[TUHS] Why Pascal is Not My Favorite Programming Language - Unearthed!
clemc at ccc.com
Fri Sep 1 23:46:39 AEST 2017
On Thu, Aug 31, 2017 at 10:38 PM, Dan Cross <crossd at gmail.com> wrote:
> To be fair, I think that Knuth originally wrote both TeX and METAFONT in
> the SAIL language for the PDP-10. He switched to Pascal (again on the
> PDP-10) later.
> Dan, True enough but .... having learned Pascal on the 10 (well 20 at
that point) and SAIL on the 10s, the differences between them were minor in
this case. I suspect the conversion was done in a few days in emacs.
SAIL basically was the Python of its day - with a load of libraries that
people used. But it was just an extended Algol with a number of
PDP-10isms. I have a the manual if you are curious (and I even had
??have?? a working compiler for the Masscomp  at some point).
> Anyway, I wonder if Knuth would have produced the same TeX and METAFONT
> had he started in Pascal; perhaps he would have, but maybe he would have
> given up on some of the more ambitious parts of both because the language
> made it much less convenient (not knowing SAIL, I'm speculating). Perhaps
> having gone through the exercise of producing TeX in SAIL gave him insight
> that inspired him to work around Pascal's expressive limitations. Or
> perhaps the opposite is true.
An interesting thought, but in this case, I'm not so sure. I think the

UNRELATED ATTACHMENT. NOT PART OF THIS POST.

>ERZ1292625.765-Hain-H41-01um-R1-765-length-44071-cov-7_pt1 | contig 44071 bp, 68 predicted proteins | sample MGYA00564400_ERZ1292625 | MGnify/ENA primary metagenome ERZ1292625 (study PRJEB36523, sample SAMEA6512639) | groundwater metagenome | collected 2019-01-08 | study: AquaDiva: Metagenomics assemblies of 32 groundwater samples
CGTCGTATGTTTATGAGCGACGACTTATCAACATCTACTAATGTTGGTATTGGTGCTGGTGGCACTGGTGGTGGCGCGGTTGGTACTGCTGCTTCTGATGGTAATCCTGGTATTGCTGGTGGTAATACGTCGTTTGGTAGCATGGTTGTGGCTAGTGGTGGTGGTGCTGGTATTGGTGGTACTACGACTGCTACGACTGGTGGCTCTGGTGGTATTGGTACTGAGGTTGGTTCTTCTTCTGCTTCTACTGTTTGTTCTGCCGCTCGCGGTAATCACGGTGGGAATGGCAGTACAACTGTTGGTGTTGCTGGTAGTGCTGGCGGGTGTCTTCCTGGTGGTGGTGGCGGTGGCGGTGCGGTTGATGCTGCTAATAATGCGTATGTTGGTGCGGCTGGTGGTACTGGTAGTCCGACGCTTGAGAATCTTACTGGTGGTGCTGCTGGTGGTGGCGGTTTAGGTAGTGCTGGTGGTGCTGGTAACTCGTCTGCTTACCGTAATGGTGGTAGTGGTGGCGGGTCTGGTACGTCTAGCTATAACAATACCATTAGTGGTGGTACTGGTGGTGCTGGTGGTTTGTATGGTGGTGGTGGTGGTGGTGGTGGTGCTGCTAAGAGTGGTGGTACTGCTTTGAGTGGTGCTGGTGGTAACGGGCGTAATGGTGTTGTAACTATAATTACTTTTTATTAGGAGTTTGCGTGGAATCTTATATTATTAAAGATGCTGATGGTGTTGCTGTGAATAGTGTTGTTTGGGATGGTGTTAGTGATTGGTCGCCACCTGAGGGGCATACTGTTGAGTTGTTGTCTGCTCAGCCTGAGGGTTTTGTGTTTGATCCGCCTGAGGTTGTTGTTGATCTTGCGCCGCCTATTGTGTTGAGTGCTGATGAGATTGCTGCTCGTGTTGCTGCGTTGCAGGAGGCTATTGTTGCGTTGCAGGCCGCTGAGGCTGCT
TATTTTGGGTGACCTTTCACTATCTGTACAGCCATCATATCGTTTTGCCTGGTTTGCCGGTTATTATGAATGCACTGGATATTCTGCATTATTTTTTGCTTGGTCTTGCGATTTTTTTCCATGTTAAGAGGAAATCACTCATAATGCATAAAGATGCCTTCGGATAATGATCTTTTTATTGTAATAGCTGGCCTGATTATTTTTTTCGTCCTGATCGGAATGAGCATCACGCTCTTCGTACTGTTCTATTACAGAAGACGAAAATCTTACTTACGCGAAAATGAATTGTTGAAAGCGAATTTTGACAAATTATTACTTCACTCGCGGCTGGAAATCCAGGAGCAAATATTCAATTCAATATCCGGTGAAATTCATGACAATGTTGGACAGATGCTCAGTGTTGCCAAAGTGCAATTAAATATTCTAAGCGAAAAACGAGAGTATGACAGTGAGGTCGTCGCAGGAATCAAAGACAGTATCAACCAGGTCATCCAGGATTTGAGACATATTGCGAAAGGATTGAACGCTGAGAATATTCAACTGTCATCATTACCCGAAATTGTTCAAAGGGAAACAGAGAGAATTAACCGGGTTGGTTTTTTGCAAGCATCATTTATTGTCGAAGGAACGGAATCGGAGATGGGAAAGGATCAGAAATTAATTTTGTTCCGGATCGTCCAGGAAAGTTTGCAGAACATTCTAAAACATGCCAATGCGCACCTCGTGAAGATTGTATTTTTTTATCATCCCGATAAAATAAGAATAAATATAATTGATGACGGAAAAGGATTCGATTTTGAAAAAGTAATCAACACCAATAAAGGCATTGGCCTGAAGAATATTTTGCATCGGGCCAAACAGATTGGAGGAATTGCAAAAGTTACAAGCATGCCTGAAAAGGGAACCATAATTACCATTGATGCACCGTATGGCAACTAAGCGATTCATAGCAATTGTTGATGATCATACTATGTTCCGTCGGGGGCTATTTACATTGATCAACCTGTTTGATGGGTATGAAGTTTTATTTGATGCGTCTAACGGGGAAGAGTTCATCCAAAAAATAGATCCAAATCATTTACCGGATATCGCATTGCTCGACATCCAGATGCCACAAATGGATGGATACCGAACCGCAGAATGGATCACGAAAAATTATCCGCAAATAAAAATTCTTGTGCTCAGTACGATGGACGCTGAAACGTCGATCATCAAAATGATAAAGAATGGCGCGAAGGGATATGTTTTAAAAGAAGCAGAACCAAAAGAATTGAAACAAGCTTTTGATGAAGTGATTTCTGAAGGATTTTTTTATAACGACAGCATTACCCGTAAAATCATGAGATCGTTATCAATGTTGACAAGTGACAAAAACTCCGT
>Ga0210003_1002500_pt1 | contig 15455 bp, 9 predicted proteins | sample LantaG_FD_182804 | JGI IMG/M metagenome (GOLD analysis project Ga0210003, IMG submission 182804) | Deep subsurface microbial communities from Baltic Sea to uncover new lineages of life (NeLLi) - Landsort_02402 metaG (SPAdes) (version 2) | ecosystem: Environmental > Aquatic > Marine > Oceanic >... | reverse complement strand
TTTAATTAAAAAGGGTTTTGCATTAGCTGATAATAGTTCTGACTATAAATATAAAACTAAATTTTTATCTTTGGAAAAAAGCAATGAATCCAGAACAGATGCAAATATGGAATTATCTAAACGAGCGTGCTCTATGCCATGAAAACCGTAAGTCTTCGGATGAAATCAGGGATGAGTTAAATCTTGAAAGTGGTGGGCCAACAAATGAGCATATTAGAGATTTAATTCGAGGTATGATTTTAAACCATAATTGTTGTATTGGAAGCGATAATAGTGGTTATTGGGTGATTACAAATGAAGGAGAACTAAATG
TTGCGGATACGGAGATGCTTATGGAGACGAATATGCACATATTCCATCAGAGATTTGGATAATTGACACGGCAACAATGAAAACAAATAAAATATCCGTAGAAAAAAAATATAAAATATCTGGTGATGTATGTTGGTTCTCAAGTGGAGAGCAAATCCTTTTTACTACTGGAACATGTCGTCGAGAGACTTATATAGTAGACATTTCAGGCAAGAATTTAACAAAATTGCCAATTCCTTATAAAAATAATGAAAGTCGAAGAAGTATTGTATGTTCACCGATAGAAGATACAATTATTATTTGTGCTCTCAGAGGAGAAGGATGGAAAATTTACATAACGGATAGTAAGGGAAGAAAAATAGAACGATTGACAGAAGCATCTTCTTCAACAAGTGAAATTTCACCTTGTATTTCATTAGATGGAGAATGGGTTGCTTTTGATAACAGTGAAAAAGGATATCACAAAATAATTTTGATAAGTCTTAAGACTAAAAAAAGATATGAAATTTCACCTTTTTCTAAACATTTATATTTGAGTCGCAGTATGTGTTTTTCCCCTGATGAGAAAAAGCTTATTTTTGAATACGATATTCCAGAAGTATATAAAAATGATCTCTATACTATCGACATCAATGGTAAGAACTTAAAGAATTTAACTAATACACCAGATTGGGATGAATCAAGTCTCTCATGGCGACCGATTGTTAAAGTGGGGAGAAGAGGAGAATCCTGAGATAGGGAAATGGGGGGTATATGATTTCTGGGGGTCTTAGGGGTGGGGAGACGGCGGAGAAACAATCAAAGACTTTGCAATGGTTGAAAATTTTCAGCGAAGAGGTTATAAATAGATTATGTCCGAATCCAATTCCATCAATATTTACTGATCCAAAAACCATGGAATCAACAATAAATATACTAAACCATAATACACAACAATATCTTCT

more interesting question is if we had developed it on a 16/32 bit system
instead of a 18/36 bit system. If I think back about moving things from
the 10s (or the CDC systems) of that day, the problem was almost always an
issue of 16/32 not being 'enough' when you move the code to the PDP-11 or
Vax later. It was less the pure language, and more the processor
representation that caused me trouble.
Funny, I remember in those days, we obtain a really nice Pascal compiler
that generated code for the 68000 that had been written on the CDC systems
somewhere in Europe ??CERN maybe??. But moving it was damned near
impossible because it was assuming the word size of the CDC system. It was
written in Pascal but because it *how* it was written, it could not even
We switched to Modula-II shortly there after as the C alternative, in Tek
> Object Pascal, Delphi and Free Pascal (which seeks to implement the best
> of both) seem to have definitely fallen into that category.
> - Dan C.
+1 Indeed - this why I still use it as a teaching tool. I start them with
a pure Pascal variant with all the bumpers and other shielding in place
that a beginner should have. If they are more interested in systems
stuff, I'll let them learn C, if they want to start to do more
applications, then I continue with Delphi or simple Java (PBH's subset) so
they learn OO before I throw C++ at them.
Ches' comment about using Rust or Go is possible, but I have not found a
book I trust. If PBH or Clancy would would redo one of their text, I'ld
feel a lot more comfortable.
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